As has been stated, the charge in the present case related to the commission of the offence of unlawful assembly by the appellant along with the other named four co-accused, and with no other person. The trial in fact went on that basis throughout. There was also no direct or circumstantial evidence to show that the offence was committed by the appellant along with any other unnamed person. So when the other four co-accused have been given the benefit of doubt and have been acquitted, it would not be permissible to take the view that there must have been some other person along with the appellant Maina Singh in causing the injuries to the deceased. It was as such not permissible to invoke Section 149 or Section 34 I.P.C. Maina Singh would accordingly be responsible for the offence, if any, which could be shown to have been committed by him without regard to the participation of others.
The High Court has held that there could be no room for doubt that the firearm and the blunt weapon injuries which were found on the person of Amar Singh were caused by appellant Maina Singh. Dr Shanker Lal (PW 5) who performed the post-mortem examination stated that while all those injuries were collectively sufficient in the ordinary course of nature to cause death, he could not say whether any of them was individually sufficient to cause death in the ordinary course of nature. It is not therefore possible to hold that the death of Amar Singh was caused by the gunshot or the blunt weapon injuries which were inflicted by appellant Maina Singh. Dr Shanker Lal has stated that the fracture of the frontal bone of the deceased could have been caused by external injuries Nos. 8, 10 and 12, and that he could die of that injury also but of those three injuries injury No. 12 was inflicted by a sharp-edged weapon and could not possibly be imputed to the appellant.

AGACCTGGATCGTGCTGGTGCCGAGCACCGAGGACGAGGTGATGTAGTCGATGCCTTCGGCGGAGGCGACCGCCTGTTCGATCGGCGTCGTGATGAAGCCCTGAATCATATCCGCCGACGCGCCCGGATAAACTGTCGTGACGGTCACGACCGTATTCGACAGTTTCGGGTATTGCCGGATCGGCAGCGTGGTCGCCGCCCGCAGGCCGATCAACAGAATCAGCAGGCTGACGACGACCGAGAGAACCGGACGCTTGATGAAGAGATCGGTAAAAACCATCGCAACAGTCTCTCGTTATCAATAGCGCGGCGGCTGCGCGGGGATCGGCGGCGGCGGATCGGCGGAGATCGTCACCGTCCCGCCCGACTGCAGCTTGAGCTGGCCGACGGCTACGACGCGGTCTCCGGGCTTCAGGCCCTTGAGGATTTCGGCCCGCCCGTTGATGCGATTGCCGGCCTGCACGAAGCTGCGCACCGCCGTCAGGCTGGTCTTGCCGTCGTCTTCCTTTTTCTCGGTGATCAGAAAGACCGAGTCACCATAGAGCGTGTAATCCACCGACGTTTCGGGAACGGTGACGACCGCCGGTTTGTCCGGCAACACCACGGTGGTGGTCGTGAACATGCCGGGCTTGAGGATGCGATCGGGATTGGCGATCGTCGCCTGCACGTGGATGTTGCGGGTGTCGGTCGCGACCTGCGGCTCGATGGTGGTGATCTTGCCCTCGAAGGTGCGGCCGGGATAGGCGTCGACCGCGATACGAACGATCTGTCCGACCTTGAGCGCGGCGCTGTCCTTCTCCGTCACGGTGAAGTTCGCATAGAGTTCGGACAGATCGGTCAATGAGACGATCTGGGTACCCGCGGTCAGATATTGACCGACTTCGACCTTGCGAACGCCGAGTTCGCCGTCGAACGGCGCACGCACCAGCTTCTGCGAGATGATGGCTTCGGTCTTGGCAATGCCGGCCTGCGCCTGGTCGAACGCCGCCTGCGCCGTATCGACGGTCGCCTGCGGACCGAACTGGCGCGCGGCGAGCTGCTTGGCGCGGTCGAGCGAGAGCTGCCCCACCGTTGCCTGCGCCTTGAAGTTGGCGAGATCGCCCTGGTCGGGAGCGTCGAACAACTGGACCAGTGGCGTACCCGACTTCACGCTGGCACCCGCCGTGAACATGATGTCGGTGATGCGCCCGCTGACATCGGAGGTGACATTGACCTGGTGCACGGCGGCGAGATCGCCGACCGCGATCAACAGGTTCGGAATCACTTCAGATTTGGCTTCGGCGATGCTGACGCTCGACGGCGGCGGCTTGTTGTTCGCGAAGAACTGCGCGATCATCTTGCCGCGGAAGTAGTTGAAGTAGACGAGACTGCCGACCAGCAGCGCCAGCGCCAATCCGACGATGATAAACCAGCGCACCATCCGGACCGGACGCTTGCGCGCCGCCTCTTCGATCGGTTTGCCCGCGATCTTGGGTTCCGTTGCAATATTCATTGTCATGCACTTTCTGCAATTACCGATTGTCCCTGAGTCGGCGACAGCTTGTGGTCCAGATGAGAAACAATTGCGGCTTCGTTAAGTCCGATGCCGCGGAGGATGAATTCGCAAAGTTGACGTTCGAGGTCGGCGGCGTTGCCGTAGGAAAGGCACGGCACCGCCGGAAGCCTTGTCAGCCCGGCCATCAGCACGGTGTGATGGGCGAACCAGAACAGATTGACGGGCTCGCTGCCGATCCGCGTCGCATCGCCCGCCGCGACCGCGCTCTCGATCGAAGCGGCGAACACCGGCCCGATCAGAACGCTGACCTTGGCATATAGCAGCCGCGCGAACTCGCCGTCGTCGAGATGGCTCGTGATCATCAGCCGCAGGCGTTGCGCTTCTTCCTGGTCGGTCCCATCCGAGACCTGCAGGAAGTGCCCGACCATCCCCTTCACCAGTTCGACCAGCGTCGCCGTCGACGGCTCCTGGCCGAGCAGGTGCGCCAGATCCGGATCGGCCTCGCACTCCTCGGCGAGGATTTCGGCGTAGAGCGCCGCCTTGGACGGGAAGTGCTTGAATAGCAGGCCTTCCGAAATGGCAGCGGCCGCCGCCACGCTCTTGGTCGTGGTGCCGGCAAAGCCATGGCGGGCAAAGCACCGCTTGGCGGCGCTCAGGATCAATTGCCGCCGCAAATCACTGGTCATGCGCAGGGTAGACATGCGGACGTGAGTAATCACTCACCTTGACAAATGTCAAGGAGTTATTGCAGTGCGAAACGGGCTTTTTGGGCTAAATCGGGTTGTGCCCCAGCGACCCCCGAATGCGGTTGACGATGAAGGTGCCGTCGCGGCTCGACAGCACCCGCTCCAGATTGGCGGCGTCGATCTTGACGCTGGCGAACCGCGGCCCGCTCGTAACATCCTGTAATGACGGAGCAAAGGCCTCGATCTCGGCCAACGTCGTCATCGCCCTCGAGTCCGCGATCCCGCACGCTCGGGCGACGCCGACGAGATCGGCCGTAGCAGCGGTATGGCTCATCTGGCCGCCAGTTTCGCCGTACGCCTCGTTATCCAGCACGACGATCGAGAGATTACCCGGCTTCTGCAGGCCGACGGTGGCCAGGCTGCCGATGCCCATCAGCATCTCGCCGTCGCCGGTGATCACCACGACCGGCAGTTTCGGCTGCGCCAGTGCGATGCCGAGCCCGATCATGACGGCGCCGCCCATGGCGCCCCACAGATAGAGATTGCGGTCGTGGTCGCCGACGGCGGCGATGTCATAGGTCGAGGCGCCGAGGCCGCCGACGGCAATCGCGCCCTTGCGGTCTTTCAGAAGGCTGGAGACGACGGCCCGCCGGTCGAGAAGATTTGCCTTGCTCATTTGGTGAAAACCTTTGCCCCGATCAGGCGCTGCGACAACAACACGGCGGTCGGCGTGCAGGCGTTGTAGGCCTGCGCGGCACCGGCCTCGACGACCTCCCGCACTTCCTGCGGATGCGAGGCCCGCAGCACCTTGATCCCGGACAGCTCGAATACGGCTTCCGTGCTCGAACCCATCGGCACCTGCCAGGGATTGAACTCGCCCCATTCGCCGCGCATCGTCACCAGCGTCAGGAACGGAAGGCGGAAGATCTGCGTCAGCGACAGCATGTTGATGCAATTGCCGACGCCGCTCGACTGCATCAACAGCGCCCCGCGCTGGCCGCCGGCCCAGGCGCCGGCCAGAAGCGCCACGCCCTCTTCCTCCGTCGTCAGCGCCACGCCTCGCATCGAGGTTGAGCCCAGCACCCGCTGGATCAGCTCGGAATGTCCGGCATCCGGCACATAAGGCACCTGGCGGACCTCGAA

The evidence on record therefore does not go to show that he was responsible for any such injury as could have resulted in Amar Singh’s death. The evidence however proves that he inflicted gunshot injuries on the deceased, and Dr Shanker Lal has stated that one of those injuries was grievous. Maina Singh was therefore guilty of voluntarily causing grievous hurt to the deceased by means of an instrument for shooting, and was guilty of an offence under Section 326 I.P.C. In the circumstances of the case, we think it proper to sentence him to rigorous imprisonment for 10 years for that offence.
The appeal is therefore allowed to the extent that the conviction or Maina Singh under Section 302/34 I.P.C. is altered to one under Section 326 I.P.C. and the sentence is reduced to rigorous imprisonment for ten years thereunder.